The Unstoppable Rise of AWS – Dominance thro’ Client Centricity

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AWS, a winner within

Amazon as a company, grew at around 9 % YoY in 2022, During COVID period it saw spikes in its growth rate. AWS contributes to only 15% of its revenue but it grew at 22% YoY. It has always been a fast growing business unit. For example, Amazon Retail business grew at a CAGR of 16% between 2015 and 2022, but AWS grew at a CAGR of 39% (from $8Bn to $80Bn).

Some of you may already know that Amazon’s retail businesses (e-commerce) are loss making entities but AWS is a lucrative business. It made an operating profit of $22Bn, while the e-commerce businesses made a loss of $9.7Bn. So it is AWS that fuels Amazon’s growth.

So it is safe to say, Amazon is essentially a cloud provider that offers a logistics intermediation to publicize its brand 🙂

As you are aware, Amazon started off with its e-commerce business, selling books first. Aren’t you eager to know how AWS was born and why is it very profitable?

AWS is also a market leader in cloud computing.

Source: Statista.com. Author: Felix Richter

Discover the incredible journey of AWS and how it emerged as the undisputed leader in cloud computing. From its humble beginnings to its global dominance, AWS propelled to its extraordinary success. Look at their key milestones and strategies.

It started with Client Pain

It all started in the early 2000s when the company aimed to launch an e-commerce service called Merchant.com. The purpose was to assist large merchants, such as Target or Marks & Spencer, in building online shopping sites using Amazon’s e-commerce engine. However, creating an external development platform proved to be more challenging than anticipated. As the company had not adequately planned for such future requirements when it was founded in 1994, they ended up in a chaotic situation where it became extremely difficult to separate the different services and create a centralized development platform that would benefit third parties.

To address this issue, the company ended-up creating well-documented APIs. This not only facilitated smoother development for Merchant.com but also improved the internal developer experience as it set the foundation for a more organized and disciplined approach to internal tool development. This was the event that triggered the birth of AWS.

The APIs and applications that they were building were getting delayed. Despite having additional workforce, the speed of application development didn’t improve significantly. Andy Jassy, who served as the chief of staff to Amazon CEO Jeff Bezos, decided to investigate the issue. What he discovered was a recurring complaint among the teams. For their specific projects, each team was independently creating resources such as building the database, compute, or storage component, without considering scalability or reuse. It was becoming clear where this was heading.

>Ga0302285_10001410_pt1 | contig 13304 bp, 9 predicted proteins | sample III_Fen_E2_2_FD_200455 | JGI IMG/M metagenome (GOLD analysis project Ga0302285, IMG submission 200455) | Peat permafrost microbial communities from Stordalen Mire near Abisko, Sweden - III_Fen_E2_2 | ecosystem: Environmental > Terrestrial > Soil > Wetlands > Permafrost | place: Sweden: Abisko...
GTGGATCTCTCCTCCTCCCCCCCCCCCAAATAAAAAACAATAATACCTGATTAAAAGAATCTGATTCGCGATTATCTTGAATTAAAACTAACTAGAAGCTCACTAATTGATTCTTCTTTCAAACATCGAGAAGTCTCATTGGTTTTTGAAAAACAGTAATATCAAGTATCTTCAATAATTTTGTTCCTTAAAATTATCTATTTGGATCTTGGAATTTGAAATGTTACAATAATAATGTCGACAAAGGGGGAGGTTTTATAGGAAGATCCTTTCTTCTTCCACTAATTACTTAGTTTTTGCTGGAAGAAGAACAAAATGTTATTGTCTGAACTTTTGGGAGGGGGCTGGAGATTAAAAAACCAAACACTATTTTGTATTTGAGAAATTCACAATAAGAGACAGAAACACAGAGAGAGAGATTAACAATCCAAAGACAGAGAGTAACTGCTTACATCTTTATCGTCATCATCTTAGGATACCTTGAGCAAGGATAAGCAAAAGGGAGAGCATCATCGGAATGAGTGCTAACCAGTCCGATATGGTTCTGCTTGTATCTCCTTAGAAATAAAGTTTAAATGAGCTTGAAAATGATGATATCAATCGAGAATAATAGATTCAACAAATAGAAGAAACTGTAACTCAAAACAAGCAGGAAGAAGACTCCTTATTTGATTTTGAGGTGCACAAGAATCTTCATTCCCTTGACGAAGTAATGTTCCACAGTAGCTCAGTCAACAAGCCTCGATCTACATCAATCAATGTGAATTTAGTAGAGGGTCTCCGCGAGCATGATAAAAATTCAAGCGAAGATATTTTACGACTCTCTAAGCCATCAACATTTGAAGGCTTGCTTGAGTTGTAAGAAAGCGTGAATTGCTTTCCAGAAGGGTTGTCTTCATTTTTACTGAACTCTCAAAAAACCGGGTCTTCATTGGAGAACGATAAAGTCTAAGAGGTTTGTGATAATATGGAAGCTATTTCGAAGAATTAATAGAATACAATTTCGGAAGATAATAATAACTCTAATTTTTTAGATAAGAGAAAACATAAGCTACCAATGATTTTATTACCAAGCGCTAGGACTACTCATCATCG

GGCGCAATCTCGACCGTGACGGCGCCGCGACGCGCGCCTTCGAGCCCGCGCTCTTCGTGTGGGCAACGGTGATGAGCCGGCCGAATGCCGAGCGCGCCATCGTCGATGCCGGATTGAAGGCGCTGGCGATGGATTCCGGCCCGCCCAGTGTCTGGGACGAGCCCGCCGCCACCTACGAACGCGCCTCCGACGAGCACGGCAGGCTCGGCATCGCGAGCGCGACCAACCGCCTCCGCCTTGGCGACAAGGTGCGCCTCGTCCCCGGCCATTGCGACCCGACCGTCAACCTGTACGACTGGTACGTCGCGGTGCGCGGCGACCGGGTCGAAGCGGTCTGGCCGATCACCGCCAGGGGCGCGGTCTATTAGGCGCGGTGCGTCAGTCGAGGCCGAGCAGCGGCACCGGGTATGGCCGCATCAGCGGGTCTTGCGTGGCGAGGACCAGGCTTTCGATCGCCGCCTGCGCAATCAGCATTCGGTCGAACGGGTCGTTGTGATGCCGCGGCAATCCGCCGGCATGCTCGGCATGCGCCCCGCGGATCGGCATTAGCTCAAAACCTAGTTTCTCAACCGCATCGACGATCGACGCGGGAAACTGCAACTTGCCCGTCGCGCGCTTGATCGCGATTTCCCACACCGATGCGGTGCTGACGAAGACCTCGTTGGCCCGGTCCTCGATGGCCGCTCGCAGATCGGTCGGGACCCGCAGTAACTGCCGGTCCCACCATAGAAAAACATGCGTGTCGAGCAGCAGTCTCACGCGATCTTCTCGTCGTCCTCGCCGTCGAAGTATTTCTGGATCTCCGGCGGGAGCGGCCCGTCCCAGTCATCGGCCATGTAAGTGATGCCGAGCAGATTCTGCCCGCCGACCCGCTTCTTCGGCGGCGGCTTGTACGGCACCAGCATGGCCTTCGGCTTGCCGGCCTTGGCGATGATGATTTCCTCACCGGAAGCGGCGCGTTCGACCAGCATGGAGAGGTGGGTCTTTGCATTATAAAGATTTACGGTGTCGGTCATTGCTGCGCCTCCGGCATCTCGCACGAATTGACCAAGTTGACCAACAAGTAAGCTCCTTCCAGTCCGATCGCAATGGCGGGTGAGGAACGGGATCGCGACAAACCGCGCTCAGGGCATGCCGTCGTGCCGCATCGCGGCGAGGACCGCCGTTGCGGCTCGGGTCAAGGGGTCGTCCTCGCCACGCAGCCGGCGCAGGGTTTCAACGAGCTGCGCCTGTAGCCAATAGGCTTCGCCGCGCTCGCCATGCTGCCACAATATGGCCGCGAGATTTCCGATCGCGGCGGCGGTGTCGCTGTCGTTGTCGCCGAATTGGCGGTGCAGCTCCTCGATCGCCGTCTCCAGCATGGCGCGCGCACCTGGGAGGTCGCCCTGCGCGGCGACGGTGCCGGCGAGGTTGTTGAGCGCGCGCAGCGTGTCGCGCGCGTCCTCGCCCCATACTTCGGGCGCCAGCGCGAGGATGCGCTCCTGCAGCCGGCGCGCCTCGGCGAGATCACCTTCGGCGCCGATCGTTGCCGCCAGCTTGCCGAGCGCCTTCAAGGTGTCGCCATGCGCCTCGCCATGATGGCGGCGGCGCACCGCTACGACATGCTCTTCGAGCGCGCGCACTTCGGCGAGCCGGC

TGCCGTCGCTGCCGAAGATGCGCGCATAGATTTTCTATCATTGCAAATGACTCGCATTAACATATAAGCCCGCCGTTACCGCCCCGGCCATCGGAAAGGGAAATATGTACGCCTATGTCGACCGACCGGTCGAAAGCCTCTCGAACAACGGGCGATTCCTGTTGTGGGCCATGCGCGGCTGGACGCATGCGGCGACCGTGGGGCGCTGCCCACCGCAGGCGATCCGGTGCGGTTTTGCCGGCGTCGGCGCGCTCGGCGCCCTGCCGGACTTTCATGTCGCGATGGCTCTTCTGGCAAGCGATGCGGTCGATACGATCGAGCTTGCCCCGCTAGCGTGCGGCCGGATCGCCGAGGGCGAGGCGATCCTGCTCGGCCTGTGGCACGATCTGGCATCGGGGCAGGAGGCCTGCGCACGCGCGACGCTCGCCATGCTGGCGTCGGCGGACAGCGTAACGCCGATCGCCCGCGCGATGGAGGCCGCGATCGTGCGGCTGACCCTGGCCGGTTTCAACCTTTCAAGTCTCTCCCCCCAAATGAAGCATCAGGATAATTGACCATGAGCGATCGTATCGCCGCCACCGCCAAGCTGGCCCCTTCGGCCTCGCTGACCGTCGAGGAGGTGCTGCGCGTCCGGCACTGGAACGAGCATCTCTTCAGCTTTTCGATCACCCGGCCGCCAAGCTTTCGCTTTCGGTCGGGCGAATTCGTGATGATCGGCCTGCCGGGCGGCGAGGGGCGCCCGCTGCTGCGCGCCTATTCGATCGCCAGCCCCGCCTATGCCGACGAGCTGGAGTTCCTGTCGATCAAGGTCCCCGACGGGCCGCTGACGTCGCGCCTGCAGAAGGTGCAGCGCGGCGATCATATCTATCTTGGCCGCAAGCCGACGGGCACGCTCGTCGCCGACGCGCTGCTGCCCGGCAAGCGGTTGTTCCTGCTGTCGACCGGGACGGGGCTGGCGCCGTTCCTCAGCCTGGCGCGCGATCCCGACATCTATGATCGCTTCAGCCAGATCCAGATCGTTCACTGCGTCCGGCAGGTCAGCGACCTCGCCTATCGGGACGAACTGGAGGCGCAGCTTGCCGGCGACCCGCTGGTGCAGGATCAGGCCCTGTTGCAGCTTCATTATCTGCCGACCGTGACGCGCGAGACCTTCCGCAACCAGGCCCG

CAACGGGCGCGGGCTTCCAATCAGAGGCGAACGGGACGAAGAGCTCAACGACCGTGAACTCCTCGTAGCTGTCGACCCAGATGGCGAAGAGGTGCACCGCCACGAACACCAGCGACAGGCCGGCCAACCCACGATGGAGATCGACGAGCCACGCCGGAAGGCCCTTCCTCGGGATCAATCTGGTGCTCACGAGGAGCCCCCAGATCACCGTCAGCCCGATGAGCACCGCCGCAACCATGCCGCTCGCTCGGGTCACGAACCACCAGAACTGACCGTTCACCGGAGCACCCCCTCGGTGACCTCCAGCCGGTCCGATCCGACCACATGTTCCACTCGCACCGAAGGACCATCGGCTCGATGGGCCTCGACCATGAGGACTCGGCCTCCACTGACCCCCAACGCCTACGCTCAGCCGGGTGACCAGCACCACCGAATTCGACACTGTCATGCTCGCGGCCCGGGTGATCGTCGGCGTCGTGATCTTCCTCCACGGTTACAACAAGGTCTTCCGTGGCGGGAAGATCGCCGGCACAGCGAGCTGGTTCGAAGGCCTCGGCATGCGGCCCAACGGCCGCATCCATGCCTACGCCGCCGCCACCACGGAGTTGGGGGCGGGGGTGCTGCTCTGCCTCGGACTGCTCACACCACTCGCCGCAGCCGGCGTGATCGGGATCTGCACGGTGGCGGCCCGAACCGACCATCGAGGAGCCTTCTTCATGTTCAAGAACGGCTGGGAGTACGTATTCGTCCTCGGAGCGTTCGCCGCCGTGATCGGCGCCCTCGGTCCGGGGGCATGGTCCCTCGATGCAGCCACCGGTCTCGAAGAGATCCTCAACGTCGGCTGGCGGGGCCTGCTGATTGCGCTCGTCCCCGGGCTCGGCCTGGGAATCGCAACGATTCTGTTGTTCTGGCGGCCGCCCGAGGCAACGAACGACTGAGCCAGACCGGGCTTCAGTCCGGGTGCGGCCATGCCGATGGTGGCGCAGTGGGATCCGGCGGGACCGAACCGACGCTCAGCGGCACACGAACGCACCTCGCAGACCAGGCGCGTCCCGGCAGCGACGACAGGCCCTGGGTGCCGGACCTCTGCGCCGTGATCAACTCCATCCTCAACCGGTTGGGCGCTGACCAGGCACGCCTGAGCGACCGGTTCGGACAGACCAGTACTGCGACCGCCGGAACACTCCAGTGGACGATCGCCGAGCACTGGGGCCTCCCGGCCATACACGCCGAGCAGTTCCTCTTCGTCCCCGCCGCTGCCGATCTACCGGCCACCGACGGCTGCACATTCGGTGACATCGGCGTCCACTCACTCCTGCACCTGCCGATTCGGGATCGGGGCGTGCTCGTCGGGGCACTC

Recognizing the need for common infrastructure services accessible to all internal teams, Amazon embarked on building such a solution. They aimed to eliminate the need for reinventing the wheel with every project, and it was during this process that they began to realize the potential magnitude of what they were creating. They realized they had become quite good at running infrastructure services like compute, storage and database due to the volume of new applications they were launching. That gave a way for a latent competency of offering reliable, scalable, cost-effective data centers to others.

AWS was officially launched in 2006 when Amazon decided to extend these services of infrastructure-as-a-service (IaaS) to external customers.

Initially it started offering S3 (Simple Storage Service) and Amazon EC2 (Elastic Compute Cloud). These offerings provided scalable storage and virtual servers, respectively, setting the stage for AWS’s cloud computing platform. They didn’t have competition for a while.

Growth Phase

Between 2009 and 2012, AWS experienced a surge in popularity as startups and enterprises flocked to embrace cloud computing. The unmatched flexibility, scalability, and cost-effectiveness of AWS services attracted a diverse range of customers. In 2010, AWS received FedRAMP certification, enabling it to serve government agencies.

From 2013 to 2016, AWS continued to expand its service portfolio, introducing game-changing offerings such as Amazon Redshift, Amazon RDS, and Amazon Elastic MapReduce. Simultaneously, AWS rapidly expanded its global infrastructure, establishing data centers in various regions to ensure optimal customer experience.

Market Dominance and Leadership

During the period of 2017 to 2019, AWS solidified its position as the leading cloud provider, capturing a significant market share. Its customer base expanded to encompass large enterprises, government organizations, and startups. AWS introduced pioneering services like Amazon Aurora, AWS Lambda, and Amazon SageMaker.

Continued Innovation

Since 2020, AWS has sustained its focus on innovation, constantly introducing new services to meet the evolving needs of customers. It has ventured into advanced technologies like AI, IoT, and blockchain. AWS’s enterprise adoption has soared, as businesses across diverse industries turn to its cloud services for digital transformation.

Amazon Web Services (AWS) has emerged as the indisputable leader in cloud computing, thanks to its early entry, relentless innovation, comprehensive service portfolio, global presence, and unwavering commitment to customer satisfaction.